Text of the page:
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Quebec to house world's largest lithium iron phosphate plant Add to ...

A German chemical company has chosen Quebec to build what it says is the world's largest facility for the production of a key material used in promising rechargeable battery technology for electric vehicles.

Sud-Chemie AG is investing almost $80-million for the construction of a new production facility in Candiac, Que., south of Montreal, to make lithium iron phosphate (LFP), an energy storage material used in batteries for electric vehicle drives and other applications.

Sud-Chemie, through its Canadian subsidiary Phostech Lithium Inc., already produces a different grade of LFP at its existing plant in Candiac.

The investment, expected to create about 50 skilled jobs, provides a boost to Quebec's e-vehicle technology sector, which suffered a blow last year when Zenn Motor Co. Inc. of Toronto stopped production of its low-speed electric vehicle at its St-Jérôme, Que., plant.

Sud-Chemie says it plans on launching commercial production in 2012, with sufficient output to supply 50,000 all-electric autos, or 500,000 gas-electric hybrids, per year.

"This will revolutionize the market for [electric- and hybrid-vehicle]batteries," said Michel Parent, director of sales and marketing for Phostech Lithium.

LFP is more stable and allows for a higher degree of energy storage than rival materials, he said.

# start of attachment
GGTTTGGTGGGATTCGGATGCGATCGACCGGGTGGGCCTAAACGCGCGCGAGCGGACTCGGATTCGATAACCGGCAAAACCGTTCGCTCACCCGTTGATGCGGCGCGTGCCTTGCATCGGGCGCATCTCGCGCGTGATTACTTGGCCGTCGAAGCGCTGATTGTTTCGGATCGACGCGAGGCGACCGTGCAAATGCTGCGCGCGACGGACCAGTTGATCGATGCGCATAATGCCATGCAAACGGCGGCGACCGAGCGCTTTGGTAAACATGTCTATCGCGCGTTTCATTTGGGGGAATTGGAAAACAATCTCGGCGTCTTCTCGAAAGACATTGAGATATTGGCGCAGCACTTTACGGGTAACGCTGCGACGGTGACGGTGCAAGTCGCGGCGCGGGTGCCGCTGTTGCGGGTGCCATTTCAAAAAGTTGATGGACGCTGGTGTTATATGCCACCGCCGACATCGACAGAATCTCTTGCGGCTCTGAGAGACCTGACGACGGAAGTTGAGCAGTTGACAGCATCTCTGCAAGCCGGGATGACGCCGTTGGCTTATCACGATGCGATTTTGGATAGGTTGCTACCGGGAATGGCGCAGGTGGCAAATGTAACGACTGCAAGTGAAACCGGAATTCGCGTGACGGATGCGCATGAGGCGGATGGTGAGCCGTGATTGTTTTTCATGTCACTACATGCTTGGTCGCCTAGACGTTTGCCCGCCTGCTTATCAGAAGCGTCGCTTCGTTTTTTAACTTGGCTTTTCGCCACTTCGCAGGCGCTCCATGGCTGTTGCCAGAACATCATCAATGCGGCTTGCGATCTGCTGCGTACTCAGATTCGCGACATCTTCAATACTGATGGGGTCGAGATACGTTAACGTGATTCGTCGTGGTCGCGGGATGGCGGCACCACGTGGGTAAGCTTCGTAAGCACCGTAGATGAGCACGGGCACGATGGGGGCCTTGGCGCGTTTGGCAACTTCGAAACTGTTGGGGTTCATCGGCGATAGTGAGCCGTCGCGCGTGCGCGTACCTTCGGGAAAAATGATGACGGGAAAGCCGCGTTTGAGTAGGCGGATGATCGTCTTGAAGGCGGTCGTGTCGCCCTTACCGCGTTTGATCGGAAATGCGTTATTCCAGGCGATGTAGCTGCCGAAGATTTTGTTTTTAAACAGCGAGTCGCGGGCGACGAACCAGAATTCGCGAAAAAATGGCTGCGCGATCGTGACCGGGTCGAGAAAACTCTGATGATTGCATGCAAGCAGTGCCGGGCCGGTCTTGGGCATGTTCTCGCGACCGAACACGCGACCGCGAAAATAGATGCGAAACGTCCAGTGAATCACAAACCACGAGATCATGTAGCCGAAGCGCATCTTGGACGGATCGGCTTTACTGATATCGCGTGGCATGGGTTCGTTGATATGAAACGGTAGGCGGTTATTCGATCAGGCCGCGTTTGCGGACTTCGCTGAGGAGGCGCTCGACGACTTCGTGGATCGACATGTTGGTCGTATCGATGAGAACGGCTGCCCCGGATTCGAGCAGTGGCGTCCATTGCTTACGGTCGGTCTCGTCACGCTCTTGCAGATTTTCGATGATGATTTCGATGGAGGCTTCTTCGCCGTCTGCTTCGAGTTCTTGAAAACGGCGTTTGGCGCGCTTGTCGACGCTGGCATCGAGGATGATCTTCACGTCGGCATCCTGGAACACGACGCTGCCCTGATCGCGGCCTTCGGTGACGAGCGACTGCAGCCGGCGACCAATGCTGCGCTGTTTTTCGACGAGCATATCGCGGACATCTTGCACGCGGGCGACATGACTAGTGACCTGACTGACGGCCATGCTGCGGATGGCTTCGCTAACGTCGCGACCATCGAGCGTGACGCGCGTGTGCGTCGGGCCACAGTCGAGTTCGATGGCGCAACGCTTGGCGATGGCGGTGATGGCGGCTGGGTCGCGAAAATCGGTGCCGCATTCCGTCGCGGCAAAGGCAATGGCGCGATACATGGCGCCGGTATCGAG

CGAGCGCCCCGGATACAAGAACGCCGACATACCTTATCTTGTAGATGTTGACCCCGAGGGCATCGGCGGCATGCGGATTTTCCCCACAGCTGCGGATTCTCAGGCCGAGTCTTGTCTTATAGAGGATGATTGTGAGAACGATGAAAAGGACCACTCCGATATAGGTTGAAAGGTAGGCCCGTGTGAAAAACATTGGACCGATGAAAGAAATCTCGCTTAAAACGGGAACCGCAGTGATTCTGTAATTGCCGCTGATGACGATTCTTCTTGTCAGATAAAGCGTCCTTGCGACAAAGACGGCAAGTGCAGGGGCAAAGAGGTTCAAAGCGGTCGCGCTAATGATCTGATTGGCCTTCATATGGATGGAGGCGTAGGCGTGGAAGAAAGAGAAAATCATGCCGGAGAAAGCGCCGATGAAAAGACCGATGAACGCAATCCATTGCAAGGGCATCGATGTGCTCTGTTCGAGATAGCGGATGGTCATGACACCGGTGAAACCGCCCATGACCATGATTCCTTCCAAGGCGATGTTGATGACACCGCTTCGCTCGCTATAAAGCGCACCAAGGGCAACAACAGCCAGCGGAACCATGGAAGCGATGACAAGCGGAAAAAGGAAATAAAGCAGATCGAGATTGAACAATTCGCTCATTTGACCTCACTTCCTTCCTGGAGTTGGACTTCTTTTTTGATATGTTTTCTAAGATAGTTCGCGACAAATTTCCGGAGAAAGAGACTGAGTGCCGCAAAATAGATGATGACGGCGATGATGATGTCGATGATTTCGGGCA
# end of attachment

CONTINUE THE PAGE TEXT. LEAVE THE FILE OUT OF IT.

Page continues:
He declined to say whether or not the various governments are kicking in subsidies or other forms of financial backing in support of the venture.

He also would not provide details on customers or which automobile manufacturers might be interested in the product.

"This is definitely good for Quebec," said Khurram Malik, a clean-technology analyst with Jacob Securities Inc. in Toronto. But he added that LFP technology and other electric-car battery technologies have a ways to go before they are deemed economical.

"A lot of this technology is still just too expensive and too heavy," he said.

A recent Boston Consulting Group study concluded that significant technical breakthroughs are required before rechargeable batteries make for economically viable hybrids and e-cars.

There must be a substantial increase in battery energy and storage capacity and a lowering of the manufacturing and materials costs, the study said.

"For years, people have been saying that one of the keys to reducing our dependence on fossil fuels is the electrification of the vehicle fleet. The reality is electric car batteries are both too expensive and technologically limited for this to happen in the foreseeable future," said Xavier Mosquet, the Detroit-based leader of Boston Consulting Group's automotive practice who co-authored the study.

On a related front, Hydro-Québec has partnered with Mitsubishi Motor Sales of Canada and the city of Boucherville, Que., on a pilot project to test electric vehicles in real-world driving situations. The $4.5-million test will use 50 Mitsubishi i-Miev cars, starting this fall.

 

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